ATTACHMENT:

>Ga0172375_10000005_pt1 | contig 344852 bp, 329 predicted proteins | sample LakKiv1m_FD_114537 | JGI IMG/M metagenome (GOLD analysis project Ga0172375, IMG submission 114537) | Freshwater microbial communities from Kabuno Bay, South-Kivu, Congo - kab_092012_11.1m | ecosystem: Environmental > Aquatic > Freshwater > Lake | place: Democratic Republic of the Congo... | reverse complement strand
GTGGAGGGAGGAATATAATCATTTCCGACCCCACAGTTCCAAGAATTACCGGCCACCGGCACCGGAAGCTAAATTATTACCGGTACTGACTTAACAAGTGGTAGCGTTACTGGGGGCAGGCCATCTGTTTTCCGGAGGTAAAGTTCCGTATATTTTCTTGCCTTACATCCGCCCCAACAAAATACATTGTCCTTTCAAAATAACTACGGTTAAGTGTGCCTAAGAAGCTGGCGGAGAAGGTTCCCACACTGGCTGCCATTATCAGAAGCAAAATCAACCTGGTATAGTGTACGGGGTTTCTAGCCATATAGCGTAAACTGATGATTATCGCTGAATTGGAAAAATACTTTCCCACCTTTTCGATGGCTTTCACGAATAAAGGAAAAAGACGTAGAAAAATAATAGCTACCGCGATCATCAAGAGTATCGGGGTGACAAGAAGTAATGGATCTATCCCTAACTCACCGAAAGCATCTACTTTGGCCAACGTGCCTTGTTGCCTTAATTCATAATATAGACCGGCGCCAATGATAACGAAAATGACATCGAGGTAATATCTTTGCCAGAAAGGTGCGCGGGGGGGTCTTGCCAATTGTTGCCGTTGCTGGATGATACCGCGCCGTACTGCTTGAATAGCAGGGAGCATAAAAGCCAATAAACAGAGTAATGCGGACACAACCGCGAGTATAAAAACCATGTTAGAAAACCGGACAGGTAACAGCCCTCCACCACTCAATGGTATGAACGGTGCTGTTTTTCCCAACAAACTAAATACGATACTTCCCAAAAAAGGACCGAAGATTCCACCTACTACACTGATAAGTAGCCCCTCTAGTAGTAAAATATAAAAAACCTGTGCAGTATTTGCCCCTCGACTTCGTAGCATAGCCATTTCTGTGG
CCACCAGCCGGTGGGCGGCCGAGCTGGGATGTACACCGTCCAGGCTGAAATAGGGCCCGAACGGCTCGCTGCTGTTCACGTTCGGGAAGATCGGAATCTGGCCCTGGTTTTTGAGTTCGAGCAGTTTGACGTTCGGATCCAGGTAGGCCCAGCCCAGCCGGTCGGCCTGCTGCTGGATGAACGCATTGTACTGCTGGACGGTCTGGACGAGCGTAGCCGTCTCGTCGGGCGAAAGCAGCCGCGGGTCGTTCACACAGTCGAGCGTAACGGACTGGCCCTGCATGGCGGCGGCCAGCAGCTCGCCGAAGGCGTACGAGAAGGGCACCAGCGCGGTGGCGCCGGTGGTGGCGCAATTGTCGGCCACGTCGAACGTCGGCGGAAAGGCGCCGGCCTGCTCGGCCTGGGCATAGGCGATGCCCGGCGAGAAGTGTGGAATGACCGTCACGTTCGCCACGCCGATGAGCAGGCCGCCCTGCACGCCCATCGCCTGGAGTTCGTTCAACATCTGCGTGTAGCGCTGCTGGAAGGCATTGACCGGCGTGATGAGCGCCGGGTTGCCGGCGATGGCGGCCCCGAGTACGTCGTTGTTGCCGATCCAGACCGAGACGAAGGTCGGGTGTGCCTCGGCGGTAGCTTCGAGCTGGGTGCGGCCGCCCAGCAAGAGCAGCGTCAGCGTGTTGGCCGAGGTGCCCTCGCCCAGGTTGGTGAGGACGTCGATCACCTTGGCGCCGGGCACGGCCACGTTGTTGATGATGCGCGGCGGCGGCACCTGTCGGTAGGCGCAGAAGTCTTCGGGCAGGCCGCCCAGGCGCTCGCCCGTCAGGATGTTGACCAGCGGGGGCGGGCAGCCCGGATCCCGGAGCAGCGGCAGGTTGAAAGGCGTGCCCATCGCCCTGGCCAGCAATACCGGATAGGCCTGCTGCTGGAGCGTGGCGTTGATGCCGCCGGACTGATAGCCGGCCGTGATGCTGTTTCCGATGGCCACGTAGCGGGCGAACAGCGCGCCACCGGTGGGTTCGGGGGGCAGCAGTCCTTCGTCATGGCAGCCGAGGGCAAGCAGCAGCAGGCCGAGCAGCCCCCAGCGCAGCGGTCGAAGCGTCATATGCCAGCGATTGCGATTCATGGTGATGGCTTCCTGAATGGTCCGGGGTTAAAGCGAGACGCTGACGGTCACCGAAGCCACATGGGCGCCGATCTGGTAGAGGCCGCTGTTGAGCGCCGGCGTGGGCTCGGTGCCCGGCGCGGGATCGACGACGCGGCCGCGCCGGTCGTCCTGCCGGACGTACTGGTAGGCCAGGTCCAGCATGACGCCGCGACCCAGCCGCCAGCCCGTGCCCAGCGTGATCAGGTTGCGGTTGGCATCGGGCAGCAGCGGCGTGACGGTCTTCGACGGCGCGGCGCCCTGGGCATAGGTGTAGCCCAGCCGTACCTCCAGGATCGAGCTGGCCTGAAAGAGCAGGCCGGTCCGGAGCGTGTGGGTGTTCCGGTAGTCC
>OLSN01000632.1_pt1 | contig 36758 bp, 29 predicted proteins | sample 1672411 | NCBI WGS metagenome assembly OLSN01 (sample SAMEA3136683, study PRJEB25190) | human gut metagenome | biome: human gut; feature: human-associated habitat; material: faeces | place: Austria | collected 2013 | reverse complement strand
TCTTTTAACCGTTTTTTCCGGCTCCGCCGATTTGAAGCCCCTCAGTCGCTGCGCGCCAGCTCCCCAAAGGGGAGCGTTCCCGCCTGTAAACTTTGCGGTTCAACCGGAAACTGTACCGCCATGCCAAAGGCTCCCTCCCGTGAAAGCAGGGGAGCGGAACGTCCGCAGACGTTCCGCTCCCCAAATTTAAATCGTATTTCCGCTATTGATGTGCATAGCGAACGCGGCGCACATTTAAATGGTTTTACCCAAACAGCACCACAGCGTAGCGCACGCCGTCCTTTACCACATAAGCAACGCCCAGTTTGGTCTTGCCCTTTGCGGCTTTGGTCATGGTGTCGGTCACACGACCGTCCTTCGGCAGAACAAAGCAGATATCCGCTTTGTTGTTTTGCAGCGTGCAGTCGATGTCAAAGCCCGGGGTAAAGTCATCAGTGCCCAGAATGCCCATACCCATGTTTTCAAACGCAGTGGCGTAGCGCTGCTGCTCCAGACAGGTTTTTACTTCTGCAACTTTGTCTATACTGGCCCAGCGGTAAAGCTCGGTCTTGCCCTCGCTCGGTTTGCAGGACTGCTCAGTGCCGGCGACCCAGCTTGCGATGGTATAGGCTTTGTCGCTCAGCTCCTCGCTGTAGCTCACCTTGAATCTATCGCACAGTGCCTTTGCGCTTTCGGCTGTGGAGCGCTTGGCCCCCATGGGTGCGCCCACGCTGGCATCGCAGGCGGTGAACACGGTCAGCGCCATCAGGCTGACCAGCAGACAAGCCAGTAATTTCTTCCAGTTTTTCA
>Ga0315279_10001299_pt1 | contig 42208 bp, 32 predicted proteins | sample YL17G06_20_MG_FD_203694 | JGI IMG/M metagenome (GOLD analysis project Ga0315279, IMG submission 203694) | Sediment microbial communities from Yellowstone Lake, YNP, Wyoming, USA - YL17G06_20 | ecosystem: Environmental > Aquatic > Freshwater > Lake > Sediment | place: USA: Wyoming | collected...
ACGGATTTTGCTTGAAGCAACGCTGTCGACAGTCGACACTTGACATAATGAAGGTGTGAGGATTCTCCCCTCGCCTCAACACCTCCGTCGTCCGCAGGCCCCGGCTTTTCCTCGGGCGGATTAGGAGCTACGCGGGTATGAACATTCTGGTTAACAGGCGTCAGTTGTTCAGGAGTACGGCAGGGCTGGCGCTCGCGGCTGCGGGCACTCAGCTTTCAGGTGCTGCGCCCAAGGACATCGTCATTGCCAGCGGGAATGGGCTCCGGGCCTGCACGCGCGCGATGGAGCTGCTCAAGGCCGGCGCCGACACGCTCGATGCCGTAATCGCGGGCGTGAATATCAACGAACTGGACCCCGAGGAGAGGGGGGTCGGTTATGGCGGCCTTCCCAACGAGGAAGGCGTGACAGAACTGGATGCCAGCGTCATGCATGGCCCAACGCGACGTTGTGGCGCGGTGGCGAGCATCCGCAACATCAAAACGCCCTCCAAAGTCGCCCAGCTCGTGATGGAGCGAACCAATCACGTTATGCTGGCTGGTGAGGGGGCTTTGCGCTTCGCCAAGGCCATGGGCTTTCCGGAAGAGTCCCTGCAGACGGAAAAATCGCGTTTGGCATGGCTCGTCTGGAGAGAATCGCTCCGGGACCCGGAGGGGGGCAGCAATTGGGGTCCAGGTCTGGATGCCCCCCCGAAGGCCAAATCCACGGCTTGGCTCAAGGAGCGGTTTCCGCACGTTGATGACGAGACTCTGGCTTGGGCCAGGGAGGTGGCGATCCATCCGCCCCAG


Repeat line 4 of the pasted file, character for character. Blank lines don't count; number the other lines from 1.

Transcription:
>OLSN01000632.1_pt1 | contig 36758 bp, 29 predicted proteins | sample 1672411 | NCBI WGS metagenome assembly OLSN01 (sample SAMEA3136683, study PRJEB25190) | human gut metagenome | biome: human gut; feature: human-associated habitat; material: faeces | place: Austria | collected 2013 | reverse complement strand